There is really nothing like painting from life. You are able to see infinite numbers of color that could never show up in a photograph. The blue-green in the shadows around the eyes, the mineral violet in the shadows. You can see the subtle shifting of values, the way the skin flows over muscle and bone.

I’m not against painting from (your own) photos. In the interest of time and money, I often use digital references. But there is nothing like painting the portrait of a live person. Here’s to life.

L’chaim!

The power in a word

Kate
Watercolor 23″ X 19″ 300# Arches hot press

Copyright 2012 by Margaret Sloan

When I painted this picture, I remembered that Mary Whyte, in a workshop, told us to name our paintings before we made our first washes of color. I couldn’t for the life of me remember this girl’s name (the daughter of a cousin-in-law, she’s a delightful girl, but I only met her once), so I just called her princess. I don’t mean princess in a bad way—all diva and finer-than-thou—but princess in a good way, a fairytale Cinderella-sorting-ashes or brave-and-loading-bullets sort of way.

As readers of fairy tales and fantasy-fiction know, names have power. So I let the word princess guide my brush. When I was stuck for a color choice, I whispered the word: princess. The taste of the word on my tongue gave me the flavor of the color I needed to use in that passage.

My favorite part of the painting, and the whole reason I wanted to paint this, is the shadow that curls under the sunlit eye. I love the way the curve describes the roundness of the cheek. There’s something delicate and fragile in that shadow, a sweetness and hope particular to young women.

Kate Detail
Watercolor 23″ X 19″ 300# Arches hot press
Copyright 2012 by Margaret Sloan

Then suddenly, as I approached the end of the painting, I recalled that her name is, or might be, Kate. If it’s not, it’s still the name of this painted princess-girl.

Dandelion fluff and painting

Looking forward
Watercolor on Arches 300# hot press
Copyright 2011 by Margaret Sloan

It’s an odd, drifty feeling to paint without a teacher at my shoulder. It’s like being dandelion fluff caught on the surface of a pond, stuck to the water film but still blown about hither and thither (that thither-zone is an uncomfortable place!).

While I painted this picture, I anchored myself in the painter-pond by studying painters I liked. I kept those painters’ images on my computer, and every so often would take a break from my painting and run over to study how they handled a similar passage. I didn’t feel as if I were copying a master, but rather, as if I were asking a master a question.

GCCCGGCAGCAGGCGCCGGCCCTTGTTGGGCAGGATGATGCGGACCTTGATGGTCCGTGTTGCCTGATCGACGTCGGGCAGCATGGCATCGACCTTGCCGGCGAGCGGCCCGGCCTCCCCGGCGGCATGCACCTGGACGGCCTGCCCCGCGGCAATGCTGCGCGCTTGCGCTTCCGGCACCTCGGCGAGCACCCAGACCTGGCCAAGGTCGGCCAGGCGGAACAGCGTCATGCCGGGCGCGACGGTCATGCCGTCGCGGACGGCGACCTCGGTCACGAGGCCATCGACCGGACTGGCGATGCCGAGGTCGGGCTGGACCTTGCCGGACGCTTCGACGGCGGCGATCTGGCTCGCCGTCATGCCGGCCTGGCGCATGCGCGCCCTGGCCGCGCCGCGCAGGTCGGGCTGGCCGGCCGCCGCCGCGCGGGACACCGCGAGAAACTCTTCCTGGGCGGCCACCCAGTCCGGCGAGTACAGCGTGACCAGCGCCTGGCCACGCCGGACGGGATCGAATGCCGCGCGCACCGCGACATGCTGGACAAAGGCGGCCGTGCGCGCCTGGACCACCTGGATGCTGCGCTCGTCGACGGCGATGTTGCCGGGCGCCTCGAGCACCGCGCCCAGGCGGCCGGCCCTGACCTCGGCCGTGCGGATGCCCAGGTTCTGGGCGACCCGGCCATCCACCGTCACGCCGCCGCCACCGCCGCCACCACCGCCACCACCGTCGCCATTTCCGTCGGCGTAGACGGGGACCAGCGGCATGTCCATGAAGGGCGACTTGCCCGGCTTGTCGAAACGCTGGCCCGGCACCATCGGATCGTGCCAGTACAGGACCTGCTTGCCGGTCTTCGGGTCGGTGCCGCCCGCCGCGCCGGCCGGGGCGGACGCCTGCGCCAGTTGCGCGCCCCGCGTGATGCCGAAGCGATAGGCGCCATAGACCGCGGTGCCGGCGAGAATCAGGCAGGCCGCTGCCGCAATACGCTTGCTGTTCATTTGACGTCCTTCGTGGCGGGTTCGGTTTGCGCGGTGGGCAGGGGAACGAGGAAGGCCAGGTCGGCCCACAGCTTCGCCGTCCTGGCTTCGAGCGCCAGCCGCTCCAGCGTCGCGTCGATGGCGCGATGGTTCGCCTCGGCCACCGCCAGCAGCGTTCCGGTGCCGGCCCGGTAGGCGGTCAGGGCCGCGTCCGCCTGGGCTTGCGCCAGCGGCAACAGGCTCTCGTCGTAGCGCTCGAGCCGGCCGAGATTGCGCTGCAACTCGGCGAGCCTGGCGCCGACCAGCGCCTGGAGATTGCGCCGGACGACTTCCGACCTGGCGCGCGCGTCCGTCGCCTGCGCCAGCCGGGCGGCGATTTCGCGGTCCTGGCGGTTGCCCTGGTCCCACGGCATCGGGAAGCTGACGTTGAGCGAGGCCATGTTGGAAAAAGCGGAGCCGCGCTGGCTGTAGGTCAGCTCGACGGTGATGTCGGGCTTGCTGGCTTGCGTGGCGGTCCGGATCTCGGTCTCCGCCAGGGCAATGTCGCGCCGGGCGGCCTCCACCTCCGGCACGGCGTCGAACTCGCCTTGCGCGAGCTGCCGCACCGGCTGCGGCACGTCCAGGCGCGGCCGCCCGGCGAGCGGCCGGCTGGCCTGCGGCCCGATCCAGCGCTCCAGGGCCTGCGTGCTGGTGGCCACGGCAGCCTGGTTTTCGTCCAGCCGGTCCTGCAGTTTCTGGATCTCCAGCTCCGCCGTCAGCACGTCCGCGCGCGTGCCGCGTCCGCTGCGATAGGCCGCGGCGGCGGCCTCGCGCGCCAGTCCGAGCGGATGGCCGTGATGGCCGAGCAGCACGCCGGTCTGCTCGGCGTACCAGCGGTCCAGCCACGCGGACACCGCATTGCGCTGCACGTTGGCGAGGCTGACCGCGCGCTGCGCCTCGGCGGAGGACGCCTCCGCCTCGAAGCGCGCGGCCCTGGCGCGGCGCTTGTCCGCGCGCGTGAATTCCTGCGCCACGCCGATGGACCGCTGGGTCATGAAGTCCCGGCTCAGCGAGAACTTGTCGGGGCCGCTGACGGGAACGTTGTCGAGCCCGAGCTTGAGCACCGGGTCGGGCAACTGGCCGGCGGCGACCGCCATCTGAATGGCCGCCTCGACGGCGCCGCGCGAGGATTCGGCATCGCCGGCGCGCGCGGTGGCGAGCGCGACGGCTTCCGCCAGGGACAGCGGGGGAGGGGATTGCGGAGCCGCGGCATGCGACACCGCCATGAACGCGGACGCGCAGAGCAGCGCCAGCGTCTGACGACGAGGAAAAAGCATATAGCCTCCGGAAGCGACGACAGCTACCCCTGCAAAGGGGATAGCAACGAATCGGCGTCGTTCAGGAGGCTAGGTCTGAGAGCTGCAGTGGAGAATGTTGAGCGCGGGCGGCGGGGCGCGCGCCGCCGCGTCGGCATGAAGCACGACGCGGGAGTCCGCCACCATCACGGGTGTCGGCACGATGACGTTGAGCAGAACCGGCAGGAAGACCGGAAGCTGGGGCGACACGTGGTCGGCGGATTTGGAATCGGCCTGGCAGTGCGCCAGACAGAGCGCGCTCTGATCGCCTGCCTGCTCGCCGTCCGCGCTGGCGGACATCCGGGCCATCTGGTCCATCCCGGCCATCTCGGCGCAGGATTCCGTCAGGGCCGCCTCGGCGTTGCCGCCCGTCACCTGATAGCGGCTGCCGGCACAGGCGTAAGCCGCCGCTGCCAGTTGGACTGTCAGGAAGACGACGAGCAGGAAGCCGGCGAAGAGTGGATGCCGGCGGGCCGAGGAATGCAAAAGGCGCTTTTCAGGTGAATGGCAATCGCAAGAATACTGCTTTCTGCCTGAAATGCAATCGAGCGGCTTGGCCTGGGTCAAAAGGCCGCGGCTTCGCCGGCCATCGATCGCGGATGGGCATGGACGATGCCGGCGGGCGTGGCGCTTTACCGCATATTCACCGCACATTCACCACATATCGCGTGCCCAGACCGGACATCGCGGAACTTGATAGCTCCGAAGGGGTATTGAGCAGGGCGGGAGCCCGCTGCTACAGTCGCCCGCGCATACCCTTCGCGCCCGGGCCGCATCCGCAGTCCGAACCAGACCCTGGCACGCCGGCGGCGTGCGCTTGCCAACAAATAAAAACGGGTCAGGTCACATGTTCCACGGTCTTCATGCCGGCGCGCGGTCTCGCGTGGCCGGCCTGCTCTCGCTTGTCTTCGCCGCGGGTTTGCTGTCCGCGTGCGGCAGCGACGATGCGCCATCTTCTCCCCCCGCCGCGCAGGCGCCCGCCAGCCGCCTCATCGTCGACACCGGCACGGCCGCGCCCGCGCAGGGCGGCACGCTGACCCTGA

I also talked incessantly to myself. I’m sure I sound like a muttering madwoman escalating into a full-blown fit: What color should go here? Should I use a warm red or a cool red? Can I get away with a purple or a green? How can I get this form to turn? Is the value dark enough yet? It’s too dark! Oh no, that’s Alizaron Crimson, it won’t lift off the paper! What am I going to do now? Gah! What am I thinking?!!!

At this point there is much wailing and whining, stamping of feet and tearing of hair. Then I do what Rose Frantzen recommends: I take a paper towel and clean my palette. She’s right. It’s calming. It resets my clock.

I’m stuck on the background of this painting right now. I’ve been thinking about it quite a bit, and will probably have to think about it a bit more. Turning and churning it in my head while I float about uninstructed.

Looking forward (Detail)
Watercolor on Arches 300# hot press
Copyright 2011 by Margaret Sloan

Edges


Boy with Chicken

Watercolor
Copyright 2011 Margaret Sloan

I met this young boy at Hidden Villa one late afternoon. He was with his family, looking at the chickens. Suddenly he scooped up one of the hens and cradled her in his arms. She didn’t seem to mind.  I asked if I might take a photo of him. He nodded silently, so I snapped a few photos. I wish I knew who he was so I could give him and his folks a copy of this.

I made this painting after taking Ted Nuttall’s watercolor workshop. If you compare it to the painting of the fiddler that I finished before the workshop, I think you’ll see a lot changes and improvements. At least, I can see them.

In past paintings, I’ve worried the paint to death. I’ve tried to make every transition smooth, and ended up making everything is bland, and even, and lifeless. Ted’s workshop made me finally see that what was missing were edges (although other art teachers have preached edges to me, I evidently wasn’t ready to hear that painting gospel). When I did paint edges, they were too abrupt, unsubtle, unsophisticated.

Edges are important. They give a painting movement and life, tell the story, sing the song. Hard edges can describe a fold, a crease, or the boundary of a cast shadow. Soft edges show a rounded structure, a form shadow, or a distant horizon. Between the nounage of hard and soft edges, there is a whole visual dialect—a spectrum—of edges that make a painting speak with nuance and grace.

When I think about edges in a painting, I’m always reminded that in nature, the edges of eco-systems are the places where life is most abundant. And now, when I paint, I’ve been trying to remember that edges are ok; they are, in fact, necessary to the life of the painting. Edges are where things happen.


Face—Detail of Boy with Chicken

Feathers—Detail of Boy with Chicken